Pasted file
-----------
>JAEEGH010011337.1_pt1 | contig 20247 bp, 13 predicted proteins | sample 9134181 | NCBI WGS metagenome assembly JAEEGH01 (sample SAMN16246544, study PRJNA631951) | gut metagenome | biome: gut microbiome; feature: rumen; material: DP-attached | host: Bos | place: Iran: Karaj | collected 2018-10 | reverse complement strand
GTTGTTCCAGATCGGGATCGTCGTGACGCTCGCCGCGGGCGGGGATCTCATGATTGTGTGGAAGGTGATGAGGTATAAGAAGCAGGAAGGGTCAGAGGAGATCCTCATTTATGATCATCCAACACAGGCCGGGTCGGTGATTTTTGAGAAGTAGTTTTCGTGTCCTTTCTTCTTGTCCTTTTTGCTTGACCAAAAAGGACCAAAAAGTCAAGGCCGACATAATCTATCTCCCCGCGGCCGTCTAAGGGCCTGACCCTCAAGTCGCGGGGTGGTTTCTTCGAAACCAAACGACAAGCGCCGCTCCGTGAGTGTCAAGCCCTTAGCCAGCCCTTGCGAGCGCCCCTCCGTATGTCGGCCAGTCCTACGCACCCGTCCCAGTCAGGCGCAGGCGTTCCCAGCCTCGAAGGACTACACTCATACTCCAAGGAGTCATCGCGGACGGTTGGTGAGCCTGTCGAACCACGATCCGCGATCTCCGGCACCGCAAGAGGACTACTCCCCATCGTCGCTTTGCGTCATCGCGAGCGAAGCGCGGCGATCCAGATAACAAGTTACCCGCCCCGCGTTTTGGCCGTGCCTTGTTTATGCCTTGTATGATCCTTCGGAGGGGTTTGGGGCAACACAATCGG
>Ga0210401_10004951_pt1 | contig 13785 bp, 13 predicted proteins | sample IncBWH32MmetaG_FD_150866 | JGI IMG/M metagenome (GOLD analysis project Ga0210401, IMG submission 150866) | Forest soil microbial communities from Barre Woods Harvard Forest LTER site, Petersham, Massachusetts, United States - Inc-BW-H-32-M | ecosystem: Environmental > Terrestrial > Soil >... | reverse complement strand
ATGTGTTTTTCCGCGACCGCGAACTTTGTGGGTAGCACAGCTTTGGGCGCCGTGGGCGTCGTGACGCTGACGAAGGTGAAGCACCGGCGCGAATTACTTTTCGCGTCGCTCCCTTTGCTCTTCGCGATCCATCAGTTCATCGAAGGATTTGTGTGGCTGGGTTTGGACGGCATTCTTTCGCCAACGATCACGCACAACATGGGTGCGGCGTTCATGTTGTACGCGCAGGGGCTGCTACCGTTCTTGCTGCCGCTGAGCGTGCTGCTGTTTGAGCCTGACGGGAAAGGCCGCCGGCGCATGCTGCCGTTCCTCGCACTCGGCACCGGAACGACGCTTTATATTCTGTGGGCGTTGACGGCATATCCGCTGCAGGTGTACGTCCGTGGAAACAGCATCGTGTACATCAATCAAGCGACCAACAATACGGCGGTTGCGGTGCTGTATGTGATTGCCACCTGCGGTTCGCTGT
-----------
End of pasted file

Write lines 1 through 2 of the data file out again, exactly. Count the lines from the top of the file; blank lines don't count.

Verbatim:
>JAEEGH010011337.1_pt1 | contig 20247 bp, 13 predicted proteins | sample 9134181 | NCBI WGS metagenome assembly JAEEGH01 (sample SAMN16246544, study PRJNA631951) | gut metagenome | biome: gut microbiome; feature: rumen; material: DP-attached | host: Bos | place: Iran: Karaj | collected 2018-10 | reverse complement strand
GTTGTTCCAGATCGGGATCGTCGTGACGCTCGCCGCGGGCGGGGATCTCATGATTGTGTGGAAGGTGATGAGGTATAAGAAGCAGGAAGGGTCAGAGGAGATCCTCATTTATGATCATCCAACACAGGCCGGGTCGGTGATTTTTGAGAAGTAGTTTTCGTGTCCTTTCTTCTTGTCCTTTTTGCTTGACCAAAAAGGACCAAAAAGTCAAGGCCGACATAATCTATCTCCCCGCGGCCGTCTAAGGGCCTGACCCTCAAGTCGCGGGGTGGTTTCTTCGAAACCAAACGACAAGCGCCGCTCCGTGAGTGTCAAGCCCTTAGCCAGCCCTTGCGAGCGCCCCTCCGTATGTCGGCCAGTCCTACGCACCCGTCCCAGTCAGGCGCAGGCGTTCCCAGCCTCGAAGGACTACACTCATACTCCAAGGAGTCATCGCGGACGGTTGGTGAGCCTGTCGAACCACGATCCGCGATCTCCGGCACCGCAAGAGGACTACTCCCCATCGTCGCTTTGCGTCATCGCGAGCGAAGCGCGGCGATCCAGATAACAAGTTACCCGCCCCGCGTTTTGGCCGTGCCTTGTTTATGCCTTGTATGATCCTTCGGAGGGGTTTGGGGCAACACAATCGG